DePaul University Teaching Commons > Teaching Guides > Course Design > Principles of Course Design

Principles of Course Design

Course design is a cyclical process for which several models exist. The advantage of employing one of these models is that they provide a research-driven and systematic approach to designing instruction. The most well-known model is referred to by its acronym: ADDIE.

A - Analyze learners: Who are the students? What do they already know? What do they need to know?

D - Design instruction: What are the course goals? What are the learning objectives? What assessments and activities will help students achieve those objectives?

D - Develop learning materials and activities: What textbooks, readings, simulations, interactive digital materials, and online resources are needed for the activities and assessments that have been designed? Identify and create these resources. Prepare support materials such as rubrics, handouts, and templates; request library e-reserves.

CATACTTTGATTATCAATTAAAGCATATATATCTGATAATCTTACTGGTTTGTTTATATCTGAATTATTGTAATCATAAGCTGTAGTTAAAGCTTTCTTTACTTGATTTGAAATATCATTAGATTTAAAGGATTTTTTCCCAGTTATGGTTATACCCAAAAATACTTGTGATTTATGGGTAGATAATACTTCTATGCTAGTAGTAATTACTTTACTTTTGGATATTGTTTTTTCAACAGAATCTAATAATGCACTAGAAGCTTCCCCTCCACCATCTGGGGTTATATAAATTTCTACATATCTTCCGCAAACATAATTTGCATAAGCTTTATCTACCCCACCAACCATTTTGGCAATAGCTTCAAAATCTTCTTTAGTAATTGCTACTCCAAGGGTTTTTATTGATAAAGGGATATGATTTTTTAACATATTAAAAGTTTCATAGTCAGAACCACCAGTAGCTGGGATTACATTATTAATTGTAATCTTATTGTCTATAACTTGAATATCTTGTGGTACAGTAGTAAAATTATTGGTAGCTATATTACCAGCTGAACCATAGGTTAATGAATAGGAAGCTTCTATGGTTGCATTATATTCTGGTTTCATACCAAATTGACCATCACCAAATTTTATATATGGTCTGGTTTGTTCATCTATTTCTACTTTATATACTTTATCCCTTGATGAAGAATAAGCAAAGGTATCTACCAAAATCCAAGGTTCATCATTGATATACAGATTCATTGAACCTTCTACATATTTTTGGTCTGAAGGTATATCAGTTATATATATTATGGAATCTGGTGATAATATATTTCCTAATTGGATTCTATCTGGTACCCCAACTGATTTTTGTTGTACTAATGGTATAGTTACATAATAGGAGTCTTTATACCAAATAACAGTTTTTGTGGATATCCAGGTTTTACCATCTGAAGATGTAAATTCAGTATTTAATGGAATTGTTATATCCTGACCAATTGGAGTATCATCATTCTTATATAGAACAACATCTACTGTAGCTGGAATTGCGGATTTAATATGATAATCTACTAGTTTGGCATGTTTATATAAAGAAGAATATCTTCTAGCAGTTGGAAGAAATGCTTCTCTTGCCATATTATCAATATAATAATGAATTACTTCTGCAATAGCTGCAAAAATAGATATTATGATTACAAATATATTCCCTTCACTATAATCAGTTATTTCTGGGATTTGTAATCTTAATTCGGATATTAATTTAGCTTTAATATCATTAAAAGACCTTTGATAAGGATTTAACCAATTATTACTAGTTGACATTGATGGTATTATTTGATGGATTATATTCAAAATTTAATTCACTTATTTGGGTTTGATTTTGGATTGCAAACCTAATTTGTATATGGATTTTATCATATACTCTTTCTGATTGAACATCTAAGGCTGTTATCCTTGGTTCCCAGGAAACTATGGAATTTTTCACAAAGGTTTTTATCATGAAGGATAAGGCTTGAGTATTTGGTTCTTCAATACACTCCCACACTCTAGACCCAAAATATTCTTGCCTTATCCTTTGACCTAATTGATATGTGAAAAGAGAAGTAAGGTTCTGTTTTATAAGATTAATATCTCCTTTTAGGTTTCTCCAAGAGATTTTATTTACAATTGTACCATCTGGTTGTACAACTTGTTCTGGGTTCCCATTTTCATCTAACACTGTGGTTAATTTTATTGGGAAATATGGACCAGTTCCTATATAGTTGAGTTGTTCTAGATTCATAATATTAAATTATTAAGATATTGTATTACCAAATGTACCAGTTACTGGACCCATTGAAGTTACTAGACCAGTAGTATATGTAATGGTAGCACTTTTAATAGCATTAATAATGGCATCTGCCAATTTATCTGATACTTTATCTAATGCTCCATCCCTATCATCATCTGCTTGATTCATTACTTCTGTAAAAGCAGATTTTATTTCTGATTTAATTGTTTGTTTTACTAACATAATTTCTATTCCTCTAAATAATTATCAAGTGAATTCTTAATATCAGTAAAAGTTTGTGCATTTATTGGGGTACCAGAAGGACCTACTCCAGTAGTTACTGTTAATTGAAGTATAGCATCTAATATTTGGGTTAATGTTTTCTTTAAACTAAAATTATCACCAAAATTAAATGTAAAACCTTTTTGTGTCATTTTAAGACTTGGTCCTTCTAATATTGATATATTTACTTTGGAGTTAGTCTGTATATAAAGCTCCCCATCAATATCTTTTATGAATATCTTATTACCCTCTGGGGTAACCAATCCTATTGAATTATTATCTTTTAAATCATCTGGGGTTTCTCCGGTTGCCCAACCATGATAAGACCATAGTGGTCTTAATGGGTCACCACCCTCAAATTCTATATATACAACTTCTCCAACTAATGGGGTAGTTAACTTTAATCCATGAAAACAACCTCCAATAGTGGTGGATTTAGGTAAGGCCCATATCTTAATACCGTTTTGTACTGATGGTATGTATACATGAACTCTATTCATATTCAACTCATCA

I - Implement instruction: Teach the course.

E - Evaluate: Evaluate whether students achieved the learning goals (grade the students) AND evaluate the course: what worked, what didn't, request student input on course activities and expectations. Begin again.

Further Resources

  • Universal Design for Learning​ is an educational framework that takes into account student variability (in terms of students' abilities, preferences, prior education, etc.) and provides guidelines for developing curriculum that is accessible to everyone.
  • Integrated Course Design  by L. Dee Fink (IDEA Paper No. 42) is a five-step system that provides a conceptual framework for determining course goals, activities, and student assessment when creating and evaluating an integrated course design. 
  • Cutting Edge Course Design Tutorial from Carleton College is an online version of their all-day workshop. This extensive tutorial will help you write course goals, build part of a course to meet those goals, explore new teaching techniques, and develop innovative ways of teaching the course. 
  • Backward course design begins by identifying the desired results of a course and then designs teaching strategies to achieve those results.
Teaching Commons

1 E. Jackson
Chicago, IL 60604
(312) 362-8057
dtc@depaul.edu